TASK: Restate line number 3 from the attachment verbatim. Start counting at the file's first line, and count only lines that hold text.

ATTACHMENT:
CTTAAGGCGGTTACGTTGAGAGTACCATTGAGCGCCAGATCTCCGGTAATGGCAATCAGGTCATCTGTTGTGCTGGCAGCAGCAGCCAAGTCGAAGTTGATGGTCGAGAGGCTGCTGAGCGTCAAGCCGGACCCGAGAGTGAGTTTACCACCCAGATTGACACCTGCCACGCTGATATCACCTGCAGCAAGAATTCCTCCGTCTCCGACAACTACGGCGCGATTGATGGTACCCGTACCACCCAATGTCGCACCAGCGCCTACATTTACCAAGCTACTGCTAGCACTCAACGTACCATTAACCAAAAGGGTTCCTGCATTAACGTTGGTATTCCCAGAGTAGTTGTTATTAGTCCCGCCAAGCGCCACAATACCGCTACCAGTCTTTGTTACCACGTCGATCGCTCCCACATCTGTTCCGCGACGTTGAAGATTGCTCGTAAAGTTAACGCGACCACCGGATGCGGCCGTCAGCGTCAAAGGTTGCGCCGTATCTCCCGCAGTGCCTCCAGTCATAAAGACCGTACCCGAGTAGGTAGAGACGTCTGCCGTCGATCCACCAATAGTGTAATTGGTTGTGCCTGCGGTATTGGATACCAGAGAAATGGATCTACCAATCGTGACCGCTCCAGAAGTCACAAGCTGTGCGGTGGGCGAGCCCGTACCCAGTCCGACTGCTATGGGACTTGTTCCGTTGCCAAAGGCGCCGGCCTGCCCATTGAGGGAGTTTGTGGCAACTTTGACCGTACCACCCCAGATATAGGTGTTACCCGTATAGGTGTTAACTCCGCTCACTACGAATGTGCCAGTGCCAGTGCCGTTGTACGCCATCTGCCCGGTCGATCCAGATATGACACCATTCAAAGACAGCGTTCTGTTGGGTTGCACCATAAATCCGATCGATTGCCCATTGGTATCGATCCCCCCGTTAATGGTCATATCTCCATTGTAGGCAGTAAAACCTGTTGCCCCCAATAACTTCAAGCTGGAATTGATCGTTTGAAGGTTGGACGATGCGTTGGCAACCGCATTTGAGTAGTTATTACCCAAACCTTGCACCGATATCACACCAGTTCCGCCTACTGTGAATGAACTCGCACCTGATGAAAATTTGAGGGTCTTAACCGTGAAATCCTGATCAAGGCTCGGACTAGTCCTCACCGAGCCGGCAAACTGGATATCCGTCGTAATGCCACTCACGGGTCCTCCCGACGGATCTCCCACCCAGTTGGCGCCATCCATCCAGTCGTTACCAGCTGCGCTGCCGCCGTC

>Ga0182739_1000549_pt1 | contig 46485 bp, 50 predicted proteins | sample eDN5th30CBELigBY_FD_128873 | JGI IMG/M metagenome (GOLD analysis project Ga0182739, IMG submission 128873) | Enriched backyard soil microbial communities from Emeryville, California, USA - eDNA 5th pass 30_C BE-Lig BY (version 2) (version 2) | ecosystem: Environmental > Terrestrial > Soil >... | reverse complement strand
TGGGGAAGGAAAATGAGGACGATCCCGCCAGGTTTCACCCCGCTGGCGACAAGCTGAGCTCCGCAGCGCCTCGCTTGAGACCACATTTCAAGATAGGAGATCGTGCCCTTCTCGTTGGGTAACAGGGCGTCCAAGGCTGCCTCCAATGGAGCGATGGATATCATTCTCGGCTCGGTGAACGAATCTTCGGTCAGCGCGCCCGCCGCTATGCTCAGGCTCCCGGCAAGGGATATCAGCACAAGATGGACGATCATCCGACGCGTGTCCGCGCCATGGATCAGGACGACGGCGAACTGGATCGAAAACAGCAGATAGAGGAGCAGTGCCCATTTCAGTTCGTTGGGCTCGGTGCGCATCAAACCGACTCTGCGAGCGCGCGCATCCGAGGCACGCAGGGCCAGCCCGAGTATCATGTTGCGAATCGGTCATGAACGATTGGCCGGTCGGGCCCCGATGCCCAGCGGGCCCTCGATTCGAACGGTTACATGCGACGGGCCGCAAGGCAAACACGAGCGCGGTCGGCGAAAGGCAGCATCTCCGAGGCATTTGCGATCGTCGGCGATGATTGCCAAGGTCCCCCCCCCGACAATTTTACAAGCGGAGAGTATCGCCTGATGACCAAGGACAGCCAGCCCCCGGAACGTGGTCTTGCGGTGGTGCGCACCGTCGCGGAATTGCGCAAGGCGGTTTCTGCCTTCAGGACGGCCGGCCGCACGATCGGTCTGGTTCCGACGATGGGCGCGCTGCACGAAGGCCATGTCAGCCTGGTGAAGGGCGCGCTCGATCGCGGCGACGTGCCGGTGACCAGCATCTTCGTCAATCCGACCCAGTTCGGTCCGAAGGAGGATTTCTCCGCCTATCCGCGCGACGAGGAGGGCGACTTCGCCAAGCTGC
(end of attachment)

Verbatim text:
TGGGGAAGGAAAATGAGGACGATCCCGCCAGGTTTCACCCCGCTGGCGACAAGCTGAGCTCCGCAGCGCCTCGCTTGAGACCACATTTCAAGATAGGAGATCGTGCCCTTCTCGTTGGGTAACAGGGCGTCCAAGGCTGCCTCCAATGGAGCGATGGATATCATTCTCGGCTCGGTGAACGAATCTTCGGTCAGCGCGCCCGCCGCTATGCTCAGGCTCCCGGCAAGGGATATCAGCACAAGATGGACGATCATCCGACGCGTGTCCGCGCCATGGATCAGGACGACGGCGAACTGGATCGAAAACAGCAGATAGAGGAGCAGTGCCCATTTCAGTTCGTTGGGCTCGGTGCGCATCAAACCGACTCTGCGAGCGCGCGCATCCGAGGCACGCAGGGCCAGCCCGAGTATCATGTTGCGAATCGGTCATGAACGATTGGCCGGTCGGGCCCCGATGCCCAGCGGGCCCTCGATTCGAACGGTTACATGCGACGGGCCGCAAGGCAAACACGAGCGCGGTCGGCGAAAGGCAGCATCTCCGAGGCATTTGCGATCGTCGGCGATGATTGCCAAGGTCCCCCCCCCGACAATTTTACAAGCGGAGAGTATCGCCTGATGACCAAGGACAGCCAGCCCCCGGAACGTGGTCTTGCGGTGGTGCGCACCGTCGCGGAATTGCGCAAGGCGGTTTCTGCCTTCAGGACGGCCGGCCGCACGATCGGTCTGGTTCCGACGATGGGCGCGCTGCACGAAGGCCATGTCAGCCTGGTGAAGGGCGCGCTCGATCGCGGCGACGTGCCGGTGACCAGCATCTTCGTCAATCCGACCCAGTTCGGTCCGAAGGAGGATTTCTCCGCCTATCCGCGCGACGAGGAGGGCGACTTCGCCAAGCTGC